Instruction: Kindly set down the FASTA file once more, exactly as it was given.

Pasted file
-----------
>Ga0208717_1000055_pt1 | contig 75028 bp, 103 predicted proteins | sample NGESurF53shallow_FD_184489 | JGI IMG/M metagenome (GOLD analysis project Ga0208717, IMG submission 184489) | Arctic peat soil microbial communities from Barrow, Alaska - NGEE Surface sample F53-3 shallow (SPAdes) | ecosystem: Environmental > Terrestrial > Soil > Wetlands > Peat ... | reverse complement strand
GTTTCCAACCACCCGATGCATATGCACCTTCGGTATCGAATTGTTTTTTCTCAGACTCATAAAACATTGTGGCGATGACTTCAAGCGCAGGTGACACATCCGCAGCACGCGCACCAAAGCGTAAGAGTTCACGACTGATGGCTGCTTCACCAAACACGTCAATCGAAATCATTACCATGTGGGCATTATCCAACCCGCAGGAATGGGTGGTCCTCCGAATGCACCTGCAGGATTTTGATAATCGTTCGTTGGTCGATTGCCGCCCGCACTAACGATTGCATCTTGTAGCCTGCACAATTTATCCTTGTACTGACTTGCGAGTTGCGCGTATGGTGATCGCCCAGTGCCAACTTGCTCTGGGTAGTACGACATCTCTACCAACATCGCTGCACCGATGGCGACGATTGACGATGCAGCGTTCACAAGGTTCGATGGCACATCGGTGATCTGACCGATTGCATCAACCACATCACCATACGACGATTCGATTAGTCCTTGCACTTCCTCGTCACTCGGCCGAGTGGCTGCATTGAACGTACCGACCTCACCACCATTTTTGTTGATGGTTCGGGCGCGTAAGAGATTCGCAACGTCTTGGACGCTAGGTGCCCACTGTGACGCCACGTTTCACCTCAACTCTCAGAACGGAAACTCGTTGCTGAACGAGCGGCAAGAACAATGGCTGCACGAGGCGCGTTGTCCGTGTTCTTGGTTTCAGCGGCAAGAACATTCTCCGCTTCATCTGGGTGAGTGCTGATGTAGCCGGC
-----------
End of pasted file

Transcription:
>Ga0208717_1000055_pt1 | contig 75028 bp, 103 predicted proteins | sample NGESurF53shallow_FD_184489 | JGI IMG/M metagenome (GOLD analysis project Ga0208717, IMG submission 184489) | Arctic peat soil microbial communities from Barrow, Alaska - NGEE Surface sample F53-3 shallow (SPAdes) | ecosystem: Environmental > Terrestrial > Soil > Wetlands > Peat ... | reverse complement strand
GTTTCCAACCACCCGATGCATATGCACCTTCGGTATCGAATTGTTTTTTCTCAGACTCATAAAACATTGTGGCGATGACTTCAAGCGCAGGTGACACATCCGCAGCACGCGCACCAAAGCGTAAGAGTTCACGACTGATGGCTGCTTCACCAAACACGTCAATCGAAATCATTACCATGTGGGCATTATCCAACCCGCAGGAATGGGTGGTCCTCCGAATGCACCTGCAGGATTTTGATAATCGTTCGTTGGTCGATTGCCGCCCGCACTAACGATTGCATCTTGTAGCCTGCACAATTTATCCTTGTACTGACTTGCGAGTTGCGCGTATGGTGATCGCCCAGTGCCAACTTGCTCTGGGTAGTACGACATCTCTACCAACATCGCTGCACCGATGGCGACGATTGACGATGCAGCGTTCACAAGGTTCGATGGCACATCGGTGATCTGACCGATTGCATCAACCACATCACCATACGACGATTCGATTAGTCCTTGCACTTCCTCGTCACTCGGCCGAGTGGCTGCATTGAACGTACCGACCTCACCACCATTTTTGTTGATGGTTCGGGCGCGTAAGAGATTCGCAACGTCTTGGACGCTAGGTGCCCACTGTGACGCCACGTTTCACCTCAACTCTCAGAACGGAAACTCGTTGCTGAACGAGCGGCAAGAACAATGGCTGCACGAGGCGCGTTGTCCGTGTTCTTGGTTTCAGCGGCAAGAACATTCTCCGCTTCATCTGGGTGAGTGCTGATGTAGCCGGC